Chris says:

Re: n-band bandwidth

1st commenter, I’m glad you brought that up. It’s an issue that a lot of people don’t understand, and are therefore duped into buying things they don’t need.

The fact is, whether you use 802.11a, b, g, or even n, will have no impact whatsoever on your internet speed (at least, in a typical home setup). Even consumer broadband connections don’t come anywhere near the speeds of a wireless network. What you will improve is your wLAN speed, that is, the bandwidth you have between your computer and other computers on your local network. This isn’t important for people who only want to access the internet over their wireless connection, but if you’re like me and tranfer lots of files between computers on your local network, only then will you see the benefits of things like 802.11n.

todd says:

Re: Re: n-band bandwidth

to add a bit more detail in response to teh 1st commenter. 802.11x standards have a significant amount of error correction built in. This means that even if there is significant amount of data loss between the router and laptop (or whatever 2 devices), you the user will not notice any data loss because the standard is able to recreate the loss bits.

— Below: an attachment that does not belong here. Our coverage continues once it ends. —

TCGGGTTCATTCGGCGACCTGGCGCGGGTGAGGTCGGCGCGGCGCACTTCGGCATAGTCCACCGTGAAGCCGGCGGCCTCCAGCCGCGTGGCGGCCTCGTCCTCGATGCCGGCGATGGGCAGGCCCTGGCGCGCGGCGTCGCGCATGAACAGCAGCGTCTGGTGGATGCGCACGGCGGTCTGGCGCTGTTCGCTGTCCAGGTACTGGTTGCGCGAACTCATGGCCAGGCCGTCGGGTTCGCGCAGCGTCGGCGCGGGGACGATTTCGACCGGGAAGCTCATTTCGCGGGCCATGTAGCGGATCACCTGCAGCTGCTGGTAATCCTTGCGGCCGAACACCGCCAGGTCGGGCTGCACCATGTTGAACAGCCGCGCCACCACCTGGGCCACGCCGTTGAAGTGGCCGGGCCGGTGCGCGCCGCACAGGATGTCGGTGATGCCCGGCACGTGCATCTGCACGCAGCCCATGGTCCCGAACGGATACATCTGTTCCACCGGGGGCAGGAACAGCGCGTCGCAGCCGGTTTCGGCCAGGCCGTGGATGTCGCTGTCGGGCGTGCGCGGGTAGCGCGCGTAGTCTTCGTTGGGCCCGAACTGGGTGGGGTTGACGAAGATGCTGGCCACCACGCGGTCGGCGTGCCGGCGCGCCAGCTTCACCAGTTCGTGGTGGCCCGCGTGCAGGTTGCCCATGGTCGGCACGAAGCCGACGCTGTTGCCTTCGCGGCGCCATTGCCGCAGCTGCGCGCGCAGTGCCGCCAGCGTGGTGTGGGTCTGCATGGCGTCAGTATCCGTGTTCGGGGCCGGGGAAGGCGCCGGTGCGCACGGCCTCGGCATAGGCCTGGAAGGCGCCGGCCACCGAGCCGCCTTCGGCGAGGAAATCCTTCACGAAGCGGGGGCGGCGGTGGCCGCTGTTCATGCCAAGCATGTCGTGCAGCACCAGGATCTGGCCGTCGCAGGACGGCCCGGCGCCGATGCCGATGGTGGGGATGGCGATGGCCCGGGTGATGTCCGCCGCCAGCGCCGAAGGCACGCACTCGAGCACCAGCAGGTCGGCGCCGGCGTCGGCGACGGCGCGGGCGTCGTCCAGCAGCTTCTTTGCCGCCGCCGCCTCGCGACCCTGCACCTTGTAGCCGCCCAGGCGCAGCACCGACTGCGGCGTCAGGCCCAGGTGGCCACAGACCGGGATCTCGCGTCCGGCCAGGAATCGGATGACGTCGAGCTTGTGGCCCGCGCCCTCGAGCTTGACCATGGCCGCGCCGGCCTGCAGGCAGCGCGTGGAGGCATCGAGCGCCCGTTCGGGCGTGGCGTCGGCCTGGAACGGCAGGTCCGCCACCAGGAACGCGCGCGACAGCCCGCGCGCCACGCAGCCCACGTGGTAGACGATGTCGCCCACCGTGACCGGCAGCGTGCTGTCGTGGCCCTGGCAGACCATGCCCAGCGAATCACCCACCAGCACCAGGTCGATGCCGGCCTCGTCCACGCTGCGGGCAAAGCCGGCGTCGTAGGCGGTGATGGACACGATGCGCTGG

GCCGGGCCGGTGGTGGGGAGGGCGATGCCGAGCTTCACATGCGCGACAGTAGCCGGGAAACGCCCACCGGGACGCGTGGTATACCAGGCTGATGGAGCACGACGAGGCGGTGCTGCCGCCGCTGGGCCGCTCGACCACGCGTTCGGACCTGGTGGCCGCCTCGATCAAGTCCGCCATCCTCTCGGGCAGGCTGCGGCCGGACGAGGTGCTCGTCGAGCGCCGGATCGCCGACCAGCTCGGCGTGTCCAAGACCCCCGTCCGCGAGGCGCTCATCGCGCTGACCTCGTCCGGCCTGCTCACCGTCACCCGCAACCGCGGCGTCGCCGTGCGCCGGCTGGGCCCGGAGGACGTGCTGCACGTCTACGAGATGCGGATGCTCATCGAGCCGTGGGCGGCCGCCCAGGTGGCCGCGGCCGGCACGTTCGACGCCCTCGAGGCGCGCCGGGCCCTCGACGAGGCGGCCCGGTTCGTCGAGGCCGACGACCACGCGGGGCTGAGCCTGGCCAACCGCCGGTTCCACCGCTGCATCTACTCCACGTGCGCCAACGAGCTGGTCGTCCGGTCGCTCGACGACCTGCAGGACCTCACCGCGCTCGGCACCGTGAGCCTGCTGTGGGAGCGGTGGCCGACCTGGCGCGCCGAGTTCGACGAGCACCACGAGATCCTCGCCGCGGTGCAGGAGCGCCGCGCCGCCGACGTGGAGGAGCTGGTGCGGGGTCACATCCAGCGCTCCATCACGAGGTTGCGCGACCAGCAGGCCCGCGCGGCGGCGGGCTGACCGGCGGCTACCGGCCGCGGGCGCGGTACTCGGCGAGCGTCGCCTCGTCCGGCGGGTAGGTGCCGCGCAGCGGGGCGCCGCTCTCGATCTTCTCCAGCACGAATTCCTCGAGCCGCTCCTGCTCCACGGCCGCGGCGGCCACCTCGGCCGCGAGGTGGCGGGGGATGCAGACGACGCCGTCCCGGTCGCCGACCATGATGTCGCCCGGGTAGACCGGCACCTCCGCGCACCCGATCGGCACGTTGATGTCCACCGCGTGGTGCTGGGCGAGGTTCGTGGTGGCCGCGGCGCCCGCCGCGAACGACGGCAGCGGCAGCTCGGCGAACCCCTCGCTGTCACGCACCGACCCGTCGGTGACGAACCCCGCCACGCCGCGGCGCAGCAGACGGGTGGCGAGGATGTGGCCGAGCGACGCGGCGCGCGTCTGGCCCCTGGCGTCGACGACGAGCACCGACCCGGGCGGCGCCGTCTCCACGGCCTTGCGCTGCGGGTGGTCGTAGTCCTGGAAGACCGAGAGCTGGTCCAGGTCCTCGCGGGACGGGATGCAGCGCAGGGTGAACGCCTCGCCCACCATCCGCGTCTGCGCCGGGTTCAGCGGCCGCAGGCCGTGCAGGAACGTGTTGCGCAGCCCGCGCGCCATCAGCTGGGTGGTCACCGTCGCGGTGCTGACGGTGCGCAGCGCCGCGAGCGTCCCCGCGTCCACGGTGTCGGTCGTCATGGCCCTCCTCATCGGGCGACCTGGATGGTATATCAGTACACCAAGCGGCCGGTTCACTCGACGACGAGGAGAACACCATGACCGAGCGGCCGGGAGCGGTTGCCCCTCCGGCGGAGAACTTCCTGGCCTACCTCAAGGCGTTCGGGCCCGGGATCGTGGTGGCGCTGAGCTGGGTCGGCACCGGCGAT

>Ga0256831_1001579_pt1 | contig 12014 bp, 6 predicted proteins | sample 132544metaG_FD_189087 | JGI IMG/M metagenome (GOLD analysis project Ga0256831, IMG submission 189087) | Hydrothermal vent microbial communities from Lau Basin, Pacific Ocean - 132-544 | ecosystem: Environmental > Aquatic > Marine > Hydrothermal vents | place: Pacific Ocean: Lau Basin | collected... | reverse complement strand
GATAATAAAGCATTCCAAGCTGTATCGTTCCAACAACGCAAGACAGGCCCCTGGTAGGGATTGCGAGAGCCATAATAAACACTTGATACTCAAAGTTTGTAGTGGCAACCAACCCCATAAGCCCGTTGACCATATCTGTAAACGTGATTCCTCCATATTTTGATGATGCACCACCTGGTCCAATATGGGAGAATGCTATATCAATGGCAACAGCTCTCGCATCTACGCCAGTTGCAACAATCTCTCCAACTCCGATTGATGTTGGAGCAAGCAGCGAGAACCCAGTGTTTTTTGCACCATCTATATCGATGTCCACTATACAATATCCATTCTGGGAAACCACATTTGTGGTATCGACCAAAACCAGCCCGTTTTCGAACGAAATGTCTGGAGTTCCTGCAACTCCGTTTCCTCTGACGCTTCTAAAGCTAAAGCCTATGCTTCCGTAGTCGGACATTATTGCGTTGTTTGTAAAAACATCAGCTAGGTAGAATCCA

For this reason the actual throuput of an 802.11g connection is approx. 25Mbps when the two devices are very close and no other interference. Move the device to the outer reaches of the router and the speed will quickly drop off.

For a college dorm room or small apartment the 802.11n advantage probably isn’t worth it, but in a larger house when the signal has to passs through several walls, or a public building or business who wants to have high speed for a lot of users in a large area the advances in 802.11n can be realized.

Personally I don’t see a reason to upgrade from g to pre-n. If you aren’t upgrading, but just need to buy a new router/card and enjoy beingan early-adopter and are ok if the device isn’t exactly plug-n-play, buying pre-n could be fun.

DoubleU says:

To #1 and #3

Chris is correct, this is only usefull for LAN use.
I can’t wait for this to be released so that I can stream movies/mp3 from my file server to a media center in the living room, with no cables attached.

And although the promise of ASUS is a nice one, I will hold off till .11n is a standard.
I been bitten once by a pre-g wireless card that stopped working with a new wireless router I bought using the official g standard.

Chris2 says:

Agreed, Internet speeds are not affected by the previous standards of Wireless. However, if you are using Wireless Internet connections, the types of hotspots that are popping up everywhere currently, this may be the starting point to where Wireless Internet can compete with cabled Internet.